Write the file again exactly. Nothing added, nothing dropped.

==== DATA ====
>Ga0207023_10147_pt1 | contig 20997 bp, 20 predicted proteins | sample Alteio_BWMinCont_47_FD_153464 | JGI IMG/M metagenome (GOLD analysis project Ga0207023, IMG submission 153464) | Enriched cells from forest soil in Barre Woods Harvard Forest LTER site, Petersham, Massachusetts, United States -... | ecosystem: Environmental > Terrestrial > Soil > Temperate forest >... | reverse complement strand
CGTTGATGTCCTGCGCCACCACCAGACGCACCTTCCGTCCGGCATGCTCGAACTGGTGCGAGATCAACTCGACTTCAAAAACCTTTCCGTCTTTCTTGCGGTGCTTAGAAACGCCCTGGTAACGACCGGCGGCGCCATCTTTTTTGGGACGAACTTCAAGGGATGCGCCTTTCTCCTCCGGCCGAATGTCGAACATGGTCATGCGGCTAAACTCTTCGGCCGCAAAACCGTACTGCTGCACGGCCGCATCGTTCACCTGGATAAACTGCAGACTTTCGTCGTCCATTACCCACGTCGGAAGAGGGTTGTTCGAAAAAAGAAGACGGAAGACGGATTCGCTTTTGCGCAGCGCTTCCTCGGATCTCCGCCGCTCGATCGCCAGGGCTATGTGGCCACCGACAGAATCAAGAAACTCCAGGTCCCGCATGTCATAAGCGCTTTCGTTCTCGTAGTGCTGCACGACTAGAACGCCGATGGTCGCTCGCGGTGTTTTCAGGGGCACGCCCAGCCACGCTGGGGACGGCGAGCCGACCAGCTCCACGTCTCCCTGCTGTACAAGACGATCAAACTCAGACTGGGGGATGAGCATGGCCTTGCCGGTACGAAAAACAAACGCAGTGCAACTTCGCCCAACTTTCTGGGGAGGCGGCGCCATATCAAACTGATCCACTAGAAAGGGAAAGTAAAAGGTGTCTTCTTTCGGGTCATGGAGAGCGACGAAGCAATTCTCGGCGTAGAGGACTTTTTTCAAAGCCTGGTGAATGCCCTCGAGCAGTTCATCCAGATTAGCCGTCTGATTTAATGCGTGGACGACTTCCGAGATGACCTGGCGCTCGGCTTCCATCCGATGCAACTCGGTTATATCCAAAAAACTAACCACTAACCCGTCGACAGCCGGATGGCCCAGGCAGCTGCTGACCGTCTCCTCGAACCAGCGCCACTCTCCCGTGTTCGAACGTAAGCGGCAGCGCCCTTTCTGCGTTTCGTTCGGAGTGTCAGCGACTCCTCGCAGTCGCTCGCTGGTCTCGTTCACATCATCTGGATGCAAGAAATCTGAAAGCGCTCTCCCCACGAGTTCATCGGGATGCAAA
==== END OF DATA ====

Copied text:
>Ga0207023_10147_pt1 | contig 20997 bp, 20 predicted proteins | sample Alteio_BWMinCont_47_FD_153464 | JGI IMG/M metagenome (GOLD analysis project Ga0207023, IMG submission 153464) | Enriched cells from forest soil in Barre Woods Harvard Forest LTER site, Petersham, Massachusetts, United States -... | ecosystem: Environmental > Terrestrial > Soil > Temperate forest >... | reverse complement strand
CGTTGATGTCCTGCGCCACCACCAGACGCACCTTCCGTCCGGCATGCTCGAACTGGTGCGAGATCAACTCGACTTCAAAAACCTTTCCGTCTTTCTTGCGGTGCTTAGAAACGCCCTGGTAACGACCGGCGGCGCCATCTTTTTTGGGACGAACTTCAAGGGATGCGCCTTTCTCCTCCGGCCGAATGTCGAACATGGTCATGCGGCTAAACTCTTCGGCCGCAAAACCGTACTGCTGCACGGCCGCATCGTTCACCTGGATAAACTGCAGACTTTCGTCGTCCATTACCCACGTCGGAAGAGGGTTGTTCGAAAAAAGAAGACGGAAGACGGATTCGCTTTTGCGCAGCGCTTCCTCGGATCTCCGCCGCTCGATCGCCAGGGCTATGTGGCCACCGACAGAATCAAGAAACTCCAGGTCCCGCATGTCATAAGCGCTTTCGTTCTCGTAGTGCTGCACGACTAGAACGCCGATGGTCGCTCGCGGTGTTTTCAGGGGCACGCCCAGCCACGCTGGGGACGGCGAGCCGACCAGCTCCACGTCTCCCTGCTGTACAAGACGATCAAACTCAGACTGGGGGATGAGCATGGCCTTGCCGGTACGAAAAACAAACGCAGTGCAACTTCGCCCAACTTTCTGGGGAGGCGGCGCCATATCAAACTGATCCACTAGAAAGGGAAAGTAAAAGGTGTCTTCTTTCGGGTCATGGAGAGCGACGAAGCAATTCTCGGCGTAGAGGACTTTTTTCAAAGCCTGGTGAATGCCCTCGAGCAGTTCATCCAGATTAGCCGTCTGATTTAATGCGTGGACGACTTCCGAGATGACCTGGCGCTCGGCTTCCATCCGATGCAACTCGGTTATATCCAAAAAACTAACCACTAACCCGTCGACAGCCGGATGGCCCAGGCAGCTGCTGACCGTCTCCTCGAACCAGCGCCACTCTCCCGTGTTCGAACGTAAGCGGCAGCGCCCTTTCTGCGTTTCGTTCGGAGTGTCAGCGACTCCTCGCAGTCGCTCGCTGGTCTCGTTCACATCATCTGGATGCAAGAAATCTGAAAGCGCTCTCCCCACGAGTTCATCGGGATGCAAA